- Product governance process;
- Investment consultancy;
- Assessment of adequacy and appropriateness;
- Complex and "execution only" products;
- Disclosure to customers, with particular regard to costs and charges;
- Cross-selling practices;
- Best execution;
- Conflicts of interest;
- Incentives; and
- Knowledge and competence requirements of intermediaries’ staff.
The deadline for sending the report is 30 April 2018.
Luxembourg: UCITS investing in Non-UCITS ETFs
The Luxembourg competent authority, the Commission de Surveillance du Secteur Financier ("CSSF") has updated its Frequently Asked Questions and issued a Press Release explaining a change in its policy, including the deletion of FAQ 1.4 which explains the requirements allowing UCITS to invest in non-UCITS ETFs.
Consequently, UCITS which have previously invested in other UCI based on the policy laid out in FAQ 1.4 will have to disinvest. The CSSF notes that, from 31 March 2018, it will be contacting UCITS managers which had invested in non- UCITS UCIs to check that they are in compliance with the new policy.
Spain: CNMV Reporting
On 2 November 2017 the Spanish competent authority, the Comisión Nacional del Mercado de Valores ("CNMV") published Circular 2/2017 of 25 October requesting that more information regarding foreign funds registered with the CNMV be reported on a quarterly basis. This change reflects the CNMV’s aim to improve the transparency of distribution activities in Spain. The amendments apply to all marketing activities in Spain of foreign collective schemes, whether harmonised or not. The circular entered into force on 1 January 2018.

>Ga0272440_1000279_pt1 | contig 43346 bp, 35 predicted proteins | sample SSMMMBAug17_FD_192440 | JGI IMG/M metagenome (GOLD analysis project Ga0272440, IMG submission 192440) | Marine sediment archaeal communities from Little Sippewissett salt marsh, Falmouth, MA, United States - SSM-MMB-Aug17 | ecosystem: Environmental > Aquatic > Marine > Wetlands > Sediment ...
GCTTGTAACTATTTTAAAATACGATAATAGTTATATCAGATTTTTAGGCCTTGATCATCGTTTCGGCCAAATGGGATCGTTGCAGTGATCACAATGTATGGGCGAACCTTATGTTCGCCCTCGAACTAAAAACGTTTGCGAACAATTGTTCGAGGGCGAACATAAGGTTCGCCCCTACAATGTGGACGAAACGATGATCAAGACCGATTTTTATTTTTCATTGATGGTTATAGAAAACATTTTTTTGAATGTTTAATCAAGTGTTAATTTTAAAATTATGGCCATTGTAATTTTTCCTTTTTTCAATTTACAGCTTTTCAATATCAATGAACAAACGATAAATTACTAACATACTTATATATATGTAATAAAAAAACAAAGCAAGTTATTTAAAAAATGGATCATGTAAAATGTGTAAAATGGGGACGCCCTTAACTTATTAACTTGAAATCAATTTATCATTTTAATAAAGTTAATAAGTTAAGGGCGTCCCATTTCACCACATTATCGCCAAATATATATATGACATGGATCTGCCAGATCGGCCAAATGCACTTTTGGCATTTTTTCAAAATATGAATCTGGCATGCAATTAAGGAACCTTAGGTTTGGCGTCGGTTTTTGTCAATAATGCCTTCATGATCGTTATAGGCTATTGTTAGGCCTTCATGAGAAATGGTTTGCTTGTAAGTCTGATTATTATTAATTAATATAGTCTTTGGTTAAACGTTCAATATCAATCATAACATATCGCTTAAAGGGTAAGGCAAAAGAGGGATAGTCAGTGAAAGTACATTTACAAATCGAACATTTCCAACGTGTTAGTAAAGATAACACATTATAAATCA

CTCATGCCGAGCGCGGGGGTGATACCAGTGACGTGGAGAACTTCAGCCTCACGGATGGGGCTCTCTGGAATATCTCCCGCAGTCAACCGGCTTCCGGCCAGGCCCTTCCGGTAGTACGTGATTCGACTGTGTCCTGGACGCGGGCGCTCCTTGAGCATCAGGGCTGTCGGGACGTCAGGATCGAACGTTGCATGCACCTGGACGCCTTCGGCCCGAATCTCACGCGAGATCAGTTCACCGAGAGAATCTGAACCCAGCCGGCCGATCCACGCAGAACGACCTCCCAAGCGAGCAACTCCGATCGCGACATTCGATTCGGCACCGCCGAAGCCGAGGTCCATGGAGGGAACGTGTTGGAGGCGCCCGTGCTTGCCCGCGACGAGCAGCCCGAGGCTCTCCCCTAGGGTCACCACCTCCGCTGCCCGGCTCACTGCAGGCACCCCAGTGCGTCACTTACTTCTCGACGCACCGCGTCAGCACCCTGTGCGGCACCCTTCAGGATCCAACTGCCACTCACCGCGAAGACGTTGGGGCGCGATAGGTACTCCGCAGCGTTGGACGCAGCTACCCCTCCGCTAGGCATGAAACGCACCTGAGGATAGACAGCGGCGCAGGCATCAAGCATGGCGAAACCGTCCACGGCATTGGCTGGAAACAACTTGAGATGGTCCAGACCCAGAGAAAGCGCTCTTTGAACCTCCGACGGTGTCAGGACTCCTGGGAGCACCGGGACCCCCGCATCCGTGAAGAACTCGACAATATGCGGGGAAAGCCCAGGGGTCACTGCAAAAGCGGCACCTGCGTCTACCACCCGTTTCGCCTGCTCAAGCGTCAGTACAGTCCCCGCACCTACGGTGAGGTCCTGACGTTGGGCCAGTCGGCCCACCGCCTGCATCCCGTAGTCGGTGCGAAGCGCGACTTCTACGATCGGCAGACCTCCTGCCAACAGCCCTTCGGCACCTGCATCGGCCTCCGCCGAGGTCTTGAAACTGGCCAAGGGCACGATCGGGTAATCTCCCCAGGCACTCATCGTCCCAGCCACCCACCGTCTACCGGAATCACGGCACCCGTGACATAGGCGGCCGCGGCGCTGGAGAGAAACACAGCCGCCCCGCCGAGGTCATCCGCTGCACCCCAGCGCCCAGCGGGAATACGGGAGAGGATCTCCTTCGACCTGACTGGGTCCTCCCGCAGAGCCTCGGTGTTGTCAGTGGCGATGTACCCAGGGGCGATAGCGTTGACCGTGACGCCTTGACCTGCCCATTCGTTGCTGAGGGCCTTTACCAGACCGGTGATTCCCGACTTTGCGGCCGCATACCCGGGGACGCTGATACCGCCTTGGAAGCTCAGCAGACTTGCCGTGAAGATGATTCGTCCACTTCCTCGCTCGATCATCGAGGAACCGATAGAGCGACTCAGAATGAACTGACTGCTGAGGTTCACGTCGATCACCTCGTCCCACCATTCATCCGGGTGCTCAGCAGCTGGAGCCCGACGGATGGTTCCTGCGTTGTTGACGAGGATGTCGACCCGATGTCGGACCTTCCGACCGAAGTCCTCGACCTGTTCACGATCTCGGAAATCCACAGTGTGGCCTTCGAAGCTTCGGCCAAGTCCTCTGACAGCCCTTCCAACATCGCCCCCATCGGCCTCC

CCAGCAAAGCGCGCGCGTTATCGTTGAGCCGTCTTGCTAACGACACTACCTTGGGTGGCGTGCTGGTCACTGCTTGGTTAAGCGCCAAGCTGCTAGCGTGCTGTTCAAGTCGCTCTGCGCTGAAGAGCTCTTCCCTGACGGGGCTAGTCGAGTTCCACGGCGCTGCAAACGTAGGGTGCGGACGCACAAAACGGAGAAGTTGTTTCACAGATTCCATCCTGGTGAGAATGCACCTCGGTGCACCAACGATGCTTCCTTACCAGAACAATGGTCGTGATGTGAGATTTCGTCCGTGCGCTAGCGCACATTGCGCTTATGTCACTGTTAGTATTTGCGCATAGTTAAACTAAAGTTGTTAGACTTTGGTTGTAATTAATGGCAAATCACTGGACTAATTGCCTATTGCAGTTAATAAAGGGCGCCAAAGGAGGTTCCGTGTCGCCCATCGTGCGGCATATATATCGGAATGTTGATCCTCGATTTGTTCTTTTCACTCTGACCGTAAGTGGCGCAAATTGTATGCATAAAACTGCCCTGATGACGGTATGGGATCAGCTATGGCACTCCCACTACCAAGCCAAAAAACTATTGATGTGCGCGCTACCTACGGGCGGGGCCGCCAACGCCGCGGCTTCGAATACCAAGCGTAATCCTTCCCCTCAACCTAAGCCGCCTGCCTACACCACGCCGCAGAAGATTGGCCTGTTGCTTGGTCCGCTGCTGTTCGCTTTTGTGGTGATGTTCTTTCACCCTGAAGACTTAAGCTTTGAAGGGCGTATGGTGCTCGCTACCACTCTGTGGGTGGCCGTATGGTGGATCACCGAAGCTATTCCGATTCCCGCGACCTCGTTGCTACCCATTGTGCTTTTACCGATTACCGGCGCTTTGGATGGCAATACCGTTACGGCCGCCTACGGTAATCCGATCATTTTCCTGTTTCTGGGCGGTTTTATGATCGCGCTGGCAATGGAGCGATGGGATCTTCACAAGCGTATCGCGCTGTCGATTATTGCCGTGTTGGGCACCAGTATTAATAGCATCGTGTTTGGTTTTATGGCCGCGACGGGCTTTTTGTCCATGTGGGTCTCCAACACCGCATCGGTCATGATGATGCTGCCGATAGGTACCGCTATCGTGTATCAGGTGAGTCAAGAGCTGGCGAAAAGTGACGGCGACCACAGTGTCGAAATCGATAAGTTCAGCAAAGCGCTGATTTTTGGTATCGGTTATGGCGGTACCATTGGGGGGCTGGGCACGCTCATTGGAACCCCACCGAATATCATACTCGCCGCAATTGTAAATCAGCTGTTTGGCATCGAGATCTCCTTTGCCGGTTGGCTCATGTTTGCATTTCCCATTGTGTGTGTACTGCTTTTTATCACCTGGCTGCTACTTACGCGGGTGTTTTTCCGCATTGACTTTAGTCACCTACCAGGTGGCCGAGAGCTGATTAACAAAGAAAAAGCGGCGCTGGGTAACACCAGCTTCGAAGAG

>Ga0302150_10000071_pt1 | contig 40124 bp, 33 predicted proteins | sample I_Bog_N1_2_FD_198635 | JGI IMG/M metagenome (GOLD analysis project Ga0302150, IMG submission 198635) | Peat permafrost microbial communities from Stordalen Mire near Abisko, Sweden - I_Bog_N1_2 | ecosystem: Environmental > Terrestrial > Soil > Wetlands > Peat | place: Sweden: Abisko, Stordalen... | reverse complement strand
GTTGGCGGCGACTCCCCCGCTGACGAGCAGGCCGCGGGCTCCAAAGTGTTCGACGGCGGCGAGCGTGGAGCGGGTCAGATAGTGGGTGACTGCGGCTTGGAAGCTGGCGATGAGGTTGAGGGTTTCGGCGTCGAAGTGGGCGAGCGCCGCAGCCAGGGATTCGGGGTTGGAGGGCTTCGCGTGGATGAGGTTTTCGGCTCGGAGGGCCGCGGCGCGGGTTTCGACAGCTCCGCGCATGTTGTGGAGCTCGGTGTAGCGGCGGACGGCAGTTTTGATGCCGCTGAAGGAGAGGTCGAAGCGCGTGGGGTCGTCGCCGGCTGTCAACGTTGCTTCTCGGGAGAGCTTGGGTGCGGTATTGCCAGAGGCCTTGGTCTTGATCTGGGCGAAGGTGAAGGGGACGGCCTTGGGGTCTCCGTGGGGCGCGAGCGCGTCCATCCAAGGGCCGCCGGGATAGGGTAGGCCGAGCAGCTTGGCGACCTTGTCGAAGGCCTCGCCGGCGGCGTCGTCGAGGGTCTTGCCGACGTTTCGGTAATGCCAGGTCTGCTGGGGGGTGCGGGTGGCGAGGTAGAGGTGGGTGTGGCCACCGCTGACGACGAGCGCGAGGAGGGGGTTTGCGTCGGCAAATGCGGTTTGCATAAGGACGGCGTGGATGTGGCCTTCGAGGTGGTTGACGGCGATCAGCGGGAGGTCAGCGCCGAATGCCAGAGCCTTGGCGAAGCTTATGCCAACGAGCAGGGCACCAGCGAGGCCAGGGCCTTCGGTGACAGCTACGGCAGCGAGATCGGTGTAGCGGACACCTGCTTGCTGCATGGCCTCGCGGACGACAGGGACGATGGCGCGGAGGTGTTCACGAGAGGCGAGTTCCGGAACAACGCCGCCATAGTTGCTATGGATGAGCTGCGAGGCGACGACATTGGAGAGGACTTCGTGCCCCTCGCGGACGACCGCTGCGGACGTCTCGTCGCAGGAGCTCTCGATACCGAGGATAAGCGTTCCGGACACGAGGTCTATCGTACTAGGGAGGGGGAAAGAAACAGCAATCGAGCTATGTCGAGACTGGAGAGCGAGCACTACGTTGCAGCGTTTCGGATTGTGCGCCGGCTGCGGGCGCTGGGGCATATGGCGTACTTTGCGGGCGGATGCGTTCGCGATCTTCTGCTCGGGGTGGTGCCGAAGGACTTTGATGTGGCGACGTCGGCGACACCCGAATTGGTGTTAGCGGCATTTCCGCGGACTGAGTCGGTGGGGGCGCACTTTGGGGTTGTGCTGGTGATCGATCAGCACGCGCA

Switzerland: Sample Questionnaire for Distributors
In November 2017, the Swiss Funds and Asset Management Association ("SFAMA"), in conjunction with the Swiss Financial Market Supervisory Authority ("FINMA"), issued a sample questionnaire for the ongoing regulatory monitoring of distributors of collective investment schemes in Switzerland. The questionnaire applies to all categories of distributor, including foreign distributors, and should be completed annually. This means it is no longer sufficient for foreign distributors to provide an annual comfort letter confirming compliance with Swiss regulations. While the questionnaire contains set questions which are aimed at standardising the ongoing regulatory monitoring of distributors, it must be adapted in accordance with the contents of the distribution agreement in question.